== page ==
Multi-state Income Taxes | Companies expanding into Arizona


With low to moderate tax rates in Arizona, many companies would consider expanding into this state to improve their bottom line. Not only does Arizona boast limited regulations, but businesses also enjoy various incentives offered by the state. The state’s stable economic growth, which, at an average of around 2%, has remained steady over the last few years. While this may not be rapid, it certainly grants business owners some economic predictability when expanding into this state. Arizona Business

If you have recently expanded your business into this state, or if you’re considering doing so, understanding the cost of apportionment is important to help you accurately report earnings to the IRS and local governments.

  • S Corporations

    • Filing Requirements
      • Corporations taxed as S Corporations under Subchapter S of the Internal Revenue Code (IRC) must file Arizona Form 120S. Qualified subchapter S subsidiaries are not treated as entities separate from the parent corporation and would be included on a single Arizona Form 120S filed by the parent S Corporation.
    • Allocation and Apportionment
      • Non-air carriers are allowed to use the Standard apportionment formula which double weights Sales, but they may use the Sales factor only method as well 
      • Cost of performance apportionment
        • Arizona follows the cost of performance rule in sourcing receipts from the performance of services to the state. Gross receipts from the performance of services are sourced to Arizona if the income-producing activity takes place wholly within Arizona or, if the activity took place within and without Arizona, the greatest cost of performing the service occurred within Arizona.
  • Partnerships

    • Filing Requirements
      • In Arizona, Form 165 is to be filed for every domestic partnership including syndicates, groups, pools, joint ventures, and every foreign partnership (syndicate, pool, etc.) required to file an Arizona Partnership Income Tax Return.
    • Allocation & apportionment
      • Non-air carriers are allowed to use the Standard apportionment formula which double weights Sales, but they may use the Sales factor only method as well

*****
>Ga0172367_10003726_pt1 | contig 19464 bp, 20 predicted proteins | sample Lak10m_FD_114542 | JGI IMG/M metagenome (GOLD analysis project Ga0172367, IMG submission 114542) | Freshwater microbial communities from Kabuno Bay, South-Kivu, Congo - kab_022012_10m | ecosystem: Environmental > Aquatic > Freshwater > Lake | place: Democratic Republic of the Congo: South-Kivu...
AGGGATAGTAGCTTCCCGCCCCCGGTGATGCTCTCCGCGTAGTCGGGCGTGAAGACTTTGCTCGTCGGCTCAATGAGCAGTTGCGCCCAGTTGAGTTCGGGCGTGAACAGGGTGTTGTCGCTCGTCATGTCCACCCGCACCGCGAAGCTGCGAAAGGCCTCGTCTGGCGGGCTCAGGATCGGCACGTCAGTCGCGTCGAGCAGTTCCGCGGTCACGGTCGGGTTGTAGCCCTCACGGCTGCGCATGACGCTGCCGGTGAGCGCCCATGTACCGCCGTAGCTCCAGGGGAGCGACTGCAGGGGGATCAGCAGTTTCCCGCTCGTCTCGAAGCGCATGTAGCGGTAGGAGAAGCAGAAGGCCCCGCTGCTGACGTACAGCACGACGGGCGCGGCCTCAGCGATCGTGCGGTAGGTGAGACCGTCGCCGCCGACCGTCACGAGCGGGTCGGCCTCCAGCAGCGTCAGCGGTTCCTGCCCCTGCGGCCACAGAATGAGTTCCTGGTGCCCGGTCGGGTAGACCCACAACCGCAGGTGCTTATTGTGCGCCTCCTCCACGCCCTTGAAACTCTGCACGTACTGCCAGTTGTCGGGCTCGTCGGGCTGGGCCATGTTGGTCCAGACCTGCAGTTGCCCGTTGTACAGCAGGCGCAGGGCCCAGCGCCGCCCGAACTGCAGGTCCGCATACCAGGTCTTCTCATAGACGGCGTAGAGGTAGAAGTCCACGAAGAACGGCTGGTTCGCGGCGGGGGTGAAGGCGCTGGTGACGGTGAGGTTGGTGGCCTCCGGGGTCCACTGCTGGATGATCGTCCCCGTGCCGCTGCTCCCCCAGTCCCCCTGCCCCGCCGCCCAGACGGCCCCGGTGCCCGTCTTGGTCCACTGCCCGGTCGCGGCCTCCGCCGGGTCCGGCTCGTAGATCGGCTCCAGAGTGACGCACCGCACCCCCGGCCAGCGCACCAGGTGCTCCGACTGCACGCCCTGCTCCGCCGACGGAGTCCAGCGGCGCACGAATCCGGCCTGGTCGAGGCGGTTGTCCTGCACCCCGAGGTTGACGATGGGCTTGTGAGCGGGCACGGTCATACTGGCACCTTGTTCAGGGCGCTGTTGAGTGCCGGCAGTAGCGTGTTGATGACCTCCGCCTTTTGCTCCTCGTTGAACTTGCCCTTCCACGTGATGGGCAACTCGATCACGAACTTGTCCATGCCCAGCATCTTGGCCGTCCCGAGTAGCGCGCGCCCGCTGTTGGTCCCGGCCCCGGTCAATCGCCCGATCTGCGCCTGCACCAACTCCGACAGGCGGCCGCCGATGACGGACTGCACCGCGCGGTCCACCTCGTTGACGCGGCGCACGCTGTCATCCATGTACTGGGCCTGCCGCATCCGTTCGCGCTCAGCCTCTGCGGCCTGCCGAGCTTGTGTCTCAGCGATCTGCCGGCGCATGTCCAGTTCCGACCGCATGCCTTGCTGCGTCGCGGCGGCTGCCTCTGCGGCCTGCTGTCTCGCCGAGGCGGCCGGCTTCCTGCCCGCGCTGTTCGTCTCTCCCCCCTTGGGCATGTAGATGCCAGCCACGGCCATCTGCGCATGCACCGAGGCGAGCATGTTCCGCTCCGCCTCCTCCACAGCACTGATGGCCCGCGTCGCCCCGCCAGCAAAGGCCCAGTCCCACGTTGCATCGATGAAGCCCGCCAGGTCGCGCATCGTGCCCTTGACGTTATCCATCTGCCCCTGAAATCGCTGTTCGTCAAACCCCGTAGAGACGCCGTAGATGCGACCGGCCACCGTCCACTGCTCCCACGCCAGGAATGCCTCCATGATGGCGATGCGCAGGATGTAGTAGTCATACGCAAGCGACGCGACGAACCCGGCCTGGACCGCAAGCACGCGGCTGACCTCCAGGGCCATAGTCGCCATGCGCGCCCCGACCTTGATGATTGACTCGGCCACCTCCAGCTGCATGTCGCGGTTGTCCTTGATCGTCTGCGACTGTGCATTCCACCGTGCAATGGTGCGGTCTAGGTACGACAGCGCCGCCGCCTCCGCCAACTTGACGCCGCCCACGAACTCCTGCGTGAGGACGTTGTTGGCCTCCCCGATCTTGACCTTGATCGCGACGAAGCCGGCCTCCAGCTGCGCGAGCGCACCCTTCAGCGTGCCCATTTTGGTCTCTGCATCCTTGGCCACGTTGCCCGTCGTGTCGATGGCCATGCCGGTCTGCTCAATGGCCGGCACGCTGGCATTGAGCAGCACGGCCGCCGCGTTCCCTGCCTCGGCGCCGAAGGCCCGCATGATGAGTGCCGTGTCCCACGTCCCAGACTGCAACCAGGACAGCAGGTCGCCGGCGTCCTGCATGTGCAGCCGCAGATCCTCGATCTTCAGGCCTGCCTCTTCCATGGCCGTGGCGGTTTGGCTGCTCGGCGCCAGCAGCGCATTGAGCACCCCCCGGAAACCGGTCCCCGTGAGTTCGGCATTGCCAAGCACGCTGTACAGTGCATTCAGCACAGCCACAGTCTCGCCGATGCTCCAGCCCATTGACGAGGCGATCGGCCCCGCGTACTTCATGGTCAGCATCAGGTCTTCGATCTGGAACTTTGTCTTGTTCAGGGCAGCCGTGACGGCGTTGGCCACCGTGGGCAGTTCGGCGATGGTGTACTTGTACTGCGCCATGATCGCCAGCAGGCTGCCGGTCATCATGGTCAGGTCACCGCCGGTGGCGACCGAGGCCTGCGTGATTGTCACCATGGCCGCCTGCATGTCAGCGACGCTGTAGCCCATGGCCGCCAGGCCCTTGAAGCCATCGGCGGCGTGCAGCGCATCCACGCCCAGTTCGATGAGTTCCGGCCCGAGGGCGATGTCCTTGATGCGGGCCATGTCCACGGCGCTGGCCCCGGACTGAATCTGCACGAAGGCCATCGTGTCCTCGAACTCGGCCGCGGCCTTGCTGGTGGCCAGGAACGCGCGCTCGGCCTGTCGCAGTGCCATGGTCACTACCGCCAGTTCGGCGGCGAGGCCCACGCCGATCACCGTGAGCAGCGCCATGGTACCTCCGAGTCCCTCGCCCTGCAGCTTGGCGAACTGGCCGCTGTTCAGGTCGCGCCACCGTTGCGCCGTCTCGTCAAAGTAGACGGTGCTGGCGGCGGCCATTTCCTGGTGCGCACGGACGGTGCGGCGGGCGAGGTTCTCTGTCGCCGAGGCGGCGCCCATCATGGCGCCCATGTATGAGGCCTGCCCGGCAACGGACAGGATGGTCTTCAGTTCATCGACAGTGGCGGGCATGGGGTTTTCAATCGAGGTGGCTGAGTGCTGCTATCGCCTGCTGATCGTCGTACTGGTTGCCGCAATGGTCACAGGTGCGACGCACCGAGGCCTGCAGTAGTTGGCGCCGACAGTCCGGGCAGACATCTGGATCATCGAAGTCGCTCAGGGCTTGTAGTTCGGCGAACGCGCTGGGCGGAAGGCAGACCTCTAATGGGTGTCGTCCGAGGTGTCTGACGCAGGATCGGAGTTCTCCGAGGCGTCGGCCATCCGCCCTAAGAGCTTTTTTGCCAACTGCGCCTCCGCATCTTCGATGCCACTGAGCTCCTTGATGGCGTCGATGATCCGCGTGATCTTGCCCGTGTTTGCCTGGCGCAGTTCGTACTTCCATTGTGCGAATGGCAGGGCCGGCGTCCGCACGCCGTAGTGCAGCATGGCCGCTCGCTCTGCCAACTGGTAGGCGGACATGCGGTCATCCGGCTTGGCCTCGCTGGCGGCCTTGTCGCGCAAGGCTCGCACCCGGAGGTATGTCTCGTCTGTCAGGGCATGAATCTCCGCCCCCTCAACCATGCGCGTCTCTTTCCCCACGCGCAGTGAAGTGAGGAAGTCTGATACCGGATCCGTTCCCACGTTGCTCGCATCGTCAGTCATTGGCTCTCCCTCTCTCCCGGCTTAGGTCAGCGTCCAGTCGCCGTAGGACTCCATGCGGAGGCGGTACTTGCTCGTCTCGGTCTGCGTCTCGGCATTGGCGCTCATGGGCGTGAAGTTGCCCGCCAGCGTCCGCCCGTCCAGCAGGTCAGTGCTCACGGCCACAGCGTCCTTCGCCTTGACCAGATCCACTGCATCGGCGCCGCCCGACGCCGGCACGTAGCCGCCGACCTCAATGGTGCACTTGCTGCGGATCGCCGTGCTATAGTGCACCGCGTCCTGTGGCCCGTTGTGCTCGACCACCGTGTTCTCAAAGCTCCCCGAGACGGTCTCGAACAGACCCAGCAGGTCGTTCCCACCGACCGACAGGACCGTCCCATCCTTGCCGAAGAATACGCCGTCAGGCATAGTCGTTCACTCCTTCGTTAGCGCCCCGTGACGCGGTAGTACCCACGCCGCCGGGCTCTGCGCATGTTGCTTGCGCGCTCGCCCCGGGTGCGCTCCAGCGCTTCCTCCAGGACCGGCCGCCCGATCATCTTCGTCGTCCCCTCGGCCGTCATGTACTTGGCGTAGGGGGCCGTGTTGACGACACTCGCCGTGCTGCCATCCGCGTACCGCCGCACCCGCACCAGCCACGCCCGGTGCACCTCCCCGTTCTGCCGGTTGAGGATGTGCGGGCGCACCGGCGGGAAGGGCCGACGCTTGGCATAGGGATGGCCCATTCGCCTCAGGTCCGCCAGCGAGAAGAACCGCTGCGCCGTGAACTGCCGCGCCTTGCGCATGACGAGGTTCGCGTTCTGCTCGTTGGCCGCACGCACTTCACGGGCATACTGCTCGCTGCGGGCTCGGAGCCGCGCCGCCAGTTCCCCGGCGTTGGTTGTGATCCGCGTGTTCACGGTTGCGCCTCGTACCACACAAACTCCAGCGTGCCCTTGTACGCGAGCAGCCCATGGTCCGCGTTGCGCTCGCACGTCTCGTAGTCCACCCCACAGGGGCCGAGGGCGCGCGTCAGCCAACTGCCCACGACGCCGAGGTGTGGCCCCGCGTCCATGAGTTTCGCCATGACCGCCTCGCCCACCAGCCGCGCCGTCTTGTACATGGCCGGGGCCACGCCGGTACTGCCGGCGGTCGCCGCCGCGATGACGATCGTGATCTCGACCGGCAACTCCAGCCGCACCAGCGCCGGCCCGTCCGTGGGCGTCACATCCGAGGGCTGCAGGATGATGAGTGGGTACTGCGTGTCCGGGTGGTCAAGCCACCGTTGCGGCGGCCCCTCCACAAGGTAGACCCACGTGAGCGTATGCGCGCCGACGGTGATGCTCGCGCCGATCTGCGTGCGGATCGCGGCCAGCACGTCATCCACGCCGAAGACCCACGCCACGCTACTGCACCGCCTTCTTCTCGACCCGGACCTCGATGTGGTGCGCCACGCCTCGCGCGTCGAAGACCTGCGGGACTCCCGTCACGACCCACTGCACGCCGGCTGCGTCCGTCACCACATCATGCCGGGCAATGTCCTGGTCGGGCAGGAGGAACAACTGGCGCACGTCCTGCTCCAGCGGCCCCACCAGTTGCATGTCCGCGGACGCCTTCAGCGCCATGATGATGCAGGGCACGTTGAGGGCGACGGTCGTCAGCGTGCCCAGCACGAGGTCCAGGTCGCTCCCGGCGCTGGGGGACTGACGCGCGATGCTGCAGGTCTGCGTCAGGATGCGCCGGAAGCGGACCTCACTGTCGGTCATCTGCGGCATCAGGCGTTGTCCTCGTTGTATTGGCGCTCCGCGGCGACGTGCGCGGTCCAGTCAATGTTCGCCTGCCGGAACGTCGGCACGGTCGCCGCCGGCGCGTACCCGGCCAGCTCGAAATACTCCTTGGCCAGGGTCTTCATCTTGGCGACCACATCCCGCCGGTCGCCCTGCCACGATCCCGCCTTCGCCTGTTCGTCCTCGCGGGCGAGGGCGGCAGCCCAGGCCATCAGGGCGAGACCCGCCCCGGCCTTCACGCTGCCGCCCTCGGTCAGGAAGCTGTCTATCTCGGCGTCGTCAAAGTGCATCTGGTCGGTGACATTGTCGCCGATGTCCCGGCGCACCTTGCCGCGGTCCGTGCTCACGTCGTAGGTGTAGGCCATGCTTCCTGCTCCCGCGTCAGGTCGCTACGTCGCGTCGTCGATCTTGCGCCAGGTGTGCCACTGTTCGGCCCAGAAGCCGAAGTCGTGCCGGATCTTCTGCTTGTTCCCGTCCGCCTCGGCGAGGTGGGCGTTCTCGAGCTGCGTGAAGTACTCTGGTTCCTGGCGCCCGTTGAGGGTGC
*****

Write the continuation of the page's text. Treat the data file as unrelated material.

• Cost of performance apportionment
  • For residents: You, and your spouse if married filing a joint return, may file Form 140 only if you are full-year residents of Arizona. You must use Form 140 rather than Form 140A or Form 140EZ to file for 2021 if any of the following apply to you:
    • Your Arizona taxable income is $50,000 or more.
    • You received active duty military pay as a member of the U.S. Armed Forces.
    • You received pay for active service as a reservist or a National Guard member.
    • You are making adjustments to income.
    • You itemize deductions.
    • You claim tax credits other than the family income tax credit, the property tax credit, or the credit for increased excise taxes.
    • You are claiming estimated payments.
  • For non-residents: File a Form 140NR if you were not an Arizona resident but earned income from an Arizona source in 2021.

Understanding Business Climate and Tax Implications of Other States​

Ensuring Accurate Tax Filing

Keeping a handle on these different laws and tax implications might be difficult for your staff members but can be accomplished by outsourcing a CPA. Allow an expert who deals with business structuring, accounting, and taxation regularly set up accounting software to factor in applicable tax laws for each US state.

Fusion CPA recently expanded into new states bringing us firsthand experience and knowledge. We have a team of certified public accountants who are highly skilled in handling multistate taxes. Our team of professionals understands the federal and state laws in various states and jurisdictions.


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This blog article is not intended to be the rendering of legal, accounting, tax advice or other professional services. Articles are based on current or proposed tax rules at the time they are written and older posts are not updated for tax rule changes. We expressly disclaim all liability in regard to actions taken or not taken based on the contents of this blog as well as the use or interpretation of this information. Information provided on this website is not all-inclusive and such information should not be relied upon as being all-inclusive.